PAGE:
Researchers believe they have figured out what it is about some static images that trigger seizures in those with photosensitive epilepsy.
“Our findings imply that in designing buildings, it may be important to avoid the types of visual patterns that can activate this circuit and cause discomfort, migraines, or seizures,” says Dora Hermes of the University Medical Center (UMC) Utrecht in the Netherlands. “Even perfectly healthy people may feel modest discomfort from the images that are most likely to trigger seizures in photosensitive epilepsy.”
Gamma oscillations in the brain can be measured on an electroencephalogram (EEG), a test that measures electrical activity in the brain using small electrodes attached to the scalp. Scientists have studied them since the 1980s, but there’s no consensus yet on the significance of those patterns for thought, perception, or neural processing.
“Some scientists argue that these oscillations are hugely important and essential for awareness, attention, and neuronal communication, while others say that they are more likely a byproduct of normal neuronal processing, like the exhaust coming out of a car–a potentially useful diagnostic signal, but not one that makes the neuronal machinery work,” Hermes says.
One argument against the idea that gamma oscillations are important for neural processing is that they are produced in the brain when viewing some images and not others. Grating patterns produce strong gamma oscillations while puffy clouds or many natural scenes typically do not for reasons that scientists don’t fully understand.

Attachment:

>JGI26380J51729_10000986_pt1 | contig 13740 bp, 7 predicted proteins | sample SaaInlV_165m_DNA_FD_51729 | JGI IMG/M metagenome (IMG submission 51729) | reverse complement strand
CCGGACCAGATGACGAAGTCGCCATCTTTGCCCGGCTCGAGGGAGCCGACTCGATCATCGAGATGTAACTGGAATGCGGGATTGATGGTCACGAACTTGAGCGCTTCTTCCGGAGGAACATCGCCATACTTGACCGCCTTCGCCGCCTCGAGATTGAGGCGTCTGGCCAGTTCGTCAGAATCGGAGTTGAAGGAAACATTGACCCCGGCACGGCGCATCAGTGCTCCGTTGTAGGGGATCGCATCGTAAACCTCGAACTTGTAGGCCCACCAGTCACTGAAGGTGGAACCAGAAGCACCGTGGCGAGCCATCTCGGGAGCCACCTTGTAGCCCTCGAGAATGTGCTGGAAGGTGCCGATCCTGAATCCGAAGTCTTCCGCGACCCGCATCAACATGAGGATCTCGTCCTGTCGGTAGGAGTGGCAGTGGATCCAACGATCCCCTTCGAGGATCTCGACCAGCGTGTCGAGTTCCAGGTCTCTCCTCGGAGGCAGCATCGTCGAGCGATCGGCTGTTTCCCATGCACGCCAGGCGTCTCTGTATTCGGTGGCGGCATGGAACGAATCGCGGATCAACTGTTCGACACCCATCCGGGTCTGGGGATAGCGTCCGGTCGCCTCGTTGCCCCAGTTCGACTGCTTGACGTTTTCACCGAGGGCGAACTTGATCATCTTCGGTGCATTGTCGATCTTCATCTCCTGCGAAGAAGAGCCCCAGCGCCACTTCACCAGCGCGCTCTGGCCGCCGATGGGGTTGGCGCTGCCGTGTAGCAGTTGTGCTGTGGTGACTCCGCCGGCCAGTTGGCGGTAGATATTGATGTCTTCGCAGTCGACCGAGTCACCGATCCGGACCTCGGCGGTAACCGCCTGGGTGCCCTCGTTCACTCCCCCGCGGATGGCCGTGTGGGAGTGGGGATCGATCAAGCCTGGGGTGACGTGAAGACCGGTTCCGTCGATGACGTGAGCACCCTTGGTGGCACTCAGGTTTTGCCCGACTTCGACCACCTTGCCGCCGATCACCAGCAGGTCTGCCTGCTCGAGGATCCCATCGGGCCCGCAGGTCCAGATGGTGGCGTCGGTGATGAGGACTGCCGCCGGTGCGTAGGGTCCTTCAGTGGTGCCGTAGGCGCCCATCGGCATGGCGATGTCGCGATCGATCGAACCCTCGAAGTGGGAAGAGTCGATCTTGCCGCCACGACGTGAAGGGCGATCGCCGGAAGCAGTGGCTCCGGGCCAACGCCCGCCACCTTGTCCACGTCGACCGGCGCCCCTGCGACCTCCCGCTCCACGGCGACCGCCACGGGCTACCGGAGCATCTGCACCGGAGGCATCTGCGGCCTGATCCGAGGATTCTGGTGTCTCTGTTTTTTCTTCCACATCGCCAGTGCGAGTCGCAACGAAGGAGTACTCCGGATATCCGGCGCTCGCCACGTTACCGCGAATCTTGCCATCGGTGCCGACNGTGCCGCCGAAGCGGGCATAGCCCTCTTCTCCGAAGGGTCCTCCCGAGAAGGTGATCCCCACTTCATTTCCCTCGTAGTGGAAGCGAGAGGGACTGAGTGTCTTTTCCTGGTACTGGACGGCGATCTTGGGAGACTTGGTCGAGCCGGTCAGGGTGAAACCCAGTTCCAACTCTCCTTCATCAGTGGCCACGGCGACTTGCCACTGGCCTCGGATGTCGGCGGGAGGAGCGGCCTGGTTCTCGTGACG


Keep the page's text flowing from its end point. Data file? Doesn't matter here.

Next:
In the new report, Hermes and her colleagues, including Jonathan Winawer at New York University and Dorothée Kasteleijn-Nolst Trenité at UMC Utrecht, conclude that those gamma-oscillation-provoking images are also most likely to trigger seizures. There are simple ways to adjust an image so as to dampen that pattern of brain activity, they note. Those adjustments include reducing the contrast, adjusting the width of the bars, or shifting the image from a grate design to something more like plaid.
“What we distinguish in this proposal is that the link between images that trigger photosensitive epilepsy and normal brain activity is particular to gamma oscillations, and not to other forms or neuronal responses like the overall rate of action potentials,” Winawer says.
The findings suggest that existing studies on gamma oscillations might offer important clues for understanding photosensitive epilepsy. Hermes and her colleagues are now designing studies to explore these patterns of brain response in patients with photosensitive epilepsy and those without. They’re also working on a model to predict which natural images or scenes–a city scene, train station, or interior design, for instance–are most likely to provoke gamma oscillations and seizures.
Funding: This work was supported by the Netherlands Organization for Scientific Research, the National Institutes of Health, and the EU program Marie Curie MEXCT-CT-2005-024224 “Visual Sensitivity.”
Source: Joseph Caputo – Cell Press
Image Source: NeuroscienceNews.com image is credited to Hermes et al.
Original Research: Full open access research for “Gamma oscillations and photosensitive epilepsy” by Dora Hermes, Dorothée G.A. Kasteleijn-Nolst Trenité, and Jonathan Winawer in Current Biology. Published online May 8 2017 doi:10.1016/j.cub.2017.03.076